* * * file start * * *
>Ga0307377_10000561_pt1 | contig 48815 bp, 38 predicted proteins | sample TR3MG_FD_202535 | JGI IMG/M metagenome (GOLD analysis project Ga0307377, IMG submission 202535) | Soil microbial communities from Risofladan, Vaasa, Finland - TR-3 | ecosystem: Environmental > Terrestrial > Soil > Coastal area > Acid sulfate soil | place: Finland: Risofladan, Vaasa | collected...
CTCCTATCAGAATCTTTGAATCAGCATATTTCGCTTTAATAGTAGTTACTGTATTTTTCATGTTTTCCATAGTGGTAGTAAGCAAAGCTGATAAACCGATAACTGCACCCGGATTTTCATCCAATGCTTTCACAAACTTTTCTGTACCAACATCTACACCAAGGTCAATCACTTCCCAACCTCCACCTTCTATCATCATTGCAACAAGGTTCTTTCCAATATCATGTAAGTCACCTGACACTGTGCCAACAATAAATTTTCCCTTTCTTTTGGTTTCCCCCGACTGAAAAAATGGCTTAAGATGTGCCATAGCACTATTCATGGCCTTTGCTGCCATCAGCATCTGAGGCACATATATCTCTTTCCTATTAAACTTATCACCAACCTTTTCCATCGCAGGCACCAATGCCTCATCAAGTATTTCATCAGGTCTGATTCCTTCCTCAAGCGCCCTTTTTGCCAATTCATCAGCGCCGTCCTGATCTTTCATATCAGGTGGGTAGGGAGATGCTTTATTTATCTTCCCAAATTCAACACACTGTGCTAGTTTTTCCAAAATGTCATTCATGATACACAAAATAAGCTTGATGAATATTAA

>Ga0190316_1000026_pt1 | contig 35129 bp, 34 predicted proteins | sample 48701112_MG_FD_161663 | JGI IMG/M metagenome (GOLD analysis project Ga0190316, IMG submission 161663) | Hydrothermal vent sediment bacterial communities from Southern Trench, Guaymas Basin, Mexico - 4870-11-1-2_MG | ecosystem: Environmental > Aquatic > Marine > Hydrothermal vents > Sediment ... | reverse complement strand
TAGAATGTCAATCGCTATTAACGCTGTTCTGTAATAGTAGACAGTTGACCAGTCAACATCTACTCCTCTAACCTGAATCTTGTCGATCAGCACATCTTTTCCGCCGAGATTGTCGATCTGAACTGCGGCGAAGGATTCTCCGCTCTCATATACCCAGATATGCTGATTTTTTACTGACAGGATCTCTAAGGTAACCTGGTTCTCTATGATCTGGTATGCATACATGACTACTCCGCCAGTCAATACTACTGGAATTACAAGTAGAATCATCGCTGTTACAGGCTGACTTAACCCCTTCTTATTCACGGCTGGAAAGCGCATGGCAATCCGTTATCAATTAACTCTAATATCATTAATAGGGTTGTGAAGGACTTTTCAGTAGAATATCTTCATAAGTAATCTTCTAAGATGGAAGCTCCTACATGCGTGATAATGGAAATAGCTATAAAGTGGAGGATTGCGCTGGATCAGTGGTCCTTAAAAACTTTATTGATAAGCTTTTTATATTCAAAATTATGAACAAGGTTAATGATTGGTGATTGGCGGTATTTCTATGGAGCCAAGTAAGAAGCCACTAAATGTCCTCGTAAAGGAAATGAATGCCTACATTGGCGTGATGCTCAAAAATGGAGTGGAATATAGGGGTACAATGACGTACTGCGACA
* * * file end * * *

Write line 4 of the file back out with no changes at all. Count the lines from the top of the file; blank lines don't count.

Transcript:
TAGAATGTCAATCGCTATTAACGCTGTTCTGTAATAGTAGACAGTTGACCAGTCAACATCTACTCCTCTAACCTGAATCTTGTCGATCAGCACATCTTTTCCGCCGAGATTGTCGATCTGAACTGCGGCGAAGGATTCTCCGCTCTCATATACCCAGATATGCTGATTTTTTACTGACAGGATCTCTAAGGTAACCTGGTTCTCTATGATCTGGTATGCATACATGACTACTCCGCCAGTCAATACTACTGGAATTACAAGTAGAATCATCGCTGTTACAGGCTGACTTAACCCCTTCTTATTCACGGCTGGAAAGCGCATGGCAATCCGTTATCAATTAACTCTAATATCATTAATAGGGTTGTGAAGGACTTTTCAGTAGAATATCTTCATAAGTAATCTTCTAAGATGGAAGCTCCTACATGCGTGATAATGGAAATAGCTATAAAGTGGAGGATTGCGCTGGATCAGTGGTCCTTAAAAACTTTATTGATAAGCTTTTTATATTCAAAATTATGAACAAGGTTAATGATTGGTGATTGGCGGTATTTCTATGGAGCCAAGTAAGAAGCCACTAAATGTCCTCGTAAAGGAAATGAATGCCTACATTGGCGTGATGCTCAAAAATGGAGTGGAATATAGGGGTACAATGACGTACTGCGACA